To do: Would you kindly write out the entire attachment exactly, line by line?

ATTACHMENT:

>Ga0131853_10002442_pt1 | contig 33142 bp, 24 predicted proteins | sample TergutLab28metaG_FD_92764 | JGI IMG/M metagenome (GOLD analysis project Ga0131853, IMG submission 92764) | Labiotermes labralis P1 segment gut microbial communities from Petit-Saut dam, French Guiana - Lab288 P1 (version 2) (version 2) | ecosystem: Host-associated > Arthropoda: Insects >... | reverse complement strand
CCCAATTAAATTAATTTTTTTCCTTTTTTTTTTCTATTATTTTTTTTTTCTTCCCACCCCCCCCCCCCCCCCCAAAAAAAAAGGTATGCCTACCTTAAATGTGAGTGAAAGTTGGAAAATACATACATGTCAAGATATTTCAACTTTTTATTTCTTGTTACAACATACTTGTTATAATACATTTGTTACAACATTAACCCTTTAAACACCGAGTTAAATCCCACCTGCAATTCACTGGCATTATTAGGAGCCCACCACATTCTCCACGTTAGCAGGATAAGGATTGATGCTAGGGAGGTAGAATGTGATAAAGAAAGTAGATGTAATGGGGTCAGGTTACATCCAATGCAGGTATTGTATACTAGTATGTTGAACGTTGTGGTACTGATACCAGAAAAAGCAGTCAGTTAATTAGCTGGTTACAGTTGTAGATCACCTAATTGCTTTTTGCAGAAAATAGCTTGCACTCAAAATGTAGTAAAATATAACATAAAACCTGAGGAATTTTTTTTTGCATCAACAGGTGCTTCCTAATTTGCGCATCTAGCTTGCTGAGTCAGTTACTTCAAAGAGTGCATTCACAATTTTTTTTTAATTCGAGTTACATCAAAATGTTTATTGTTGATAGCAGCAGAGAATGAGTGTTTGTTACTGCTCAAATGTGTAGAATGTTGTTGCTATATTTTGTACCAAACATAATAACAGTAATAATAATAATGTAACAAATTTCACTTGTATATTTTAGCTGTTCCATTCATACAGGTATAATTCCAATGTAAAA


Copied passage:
>Ga0131853_10002442_pt1 | contig 33142 bp, 24 predicted proteins | sample TergutLab28metaG_FD_92764 | JGI IMG/M metagenome (GOLD analysis project Ga0131853, IMG submission 92764) | Labiotermes labralis P1 segment gut microbial communities from Petit-Saut dam, French Guiana - Lab288 P1 (version 2) (version 2) | ecosystem: Host-associated > Arthropoda: Insects >... | reverse complement strand
CCCAATTAAATTAATTTTTTTCCTTTTTTTTTTCTATTATTTTTTTTTTCTTCCCACCCCCCCCCCCCCCCCCAAAAAAAAAGGTATGCCTACCTTAAATGTGAGTGAAAGTTGGAAAATACATACATGTCAAGATATTTCAACTTTTTATTTCTTGTTACAACATACTTGTTATAATACATTTGTTACAACATTAACCCTTTAAACACCGAGTTAAATCCCACCTGCAATTCACTGGCATTATTAGGAGCCCACCACATTCTCCACGTTAGCAGGATAAGGATTGATGCTAGGGAGGTAGAATGTGATAAAGAAAGTAGATGTAATGGGGTCAGGTTACATCCAATGCAGGTATTGTATACTAGTATGTTGAACGTTGTGGTACTGATACCAGAAAAAGCAGTCAGTTAATTAGCTGGTTACAGTTGTAGATCACCTAATTGCTTTTTGCAGAAAATAGCTTGCACTCAAAATGTAGTAAAATATAACATAAAACCTGAGGAATTTTTTTTTGCATCAACAGGTGCTTCCTAATTTGCGCATCTAGCTTGCTGAGTCAGTTACTTCAAAGAGTGCATTCACAATTTTTTTTTAATTCGAGTTACATCAAAATGTTTATTGTTGATAGCAGCAGAGAATGAGTGTTTGTTACTGCTCAAATGTGTAGAATGTTGTTGCTATATTTTGTACCAAACATAATAACAGTAATAATAATAATGTAACAAATTTCACTTGTATATTTTAGCTGTTCCATTCATACAGGTATAATTCCAATGTAAAA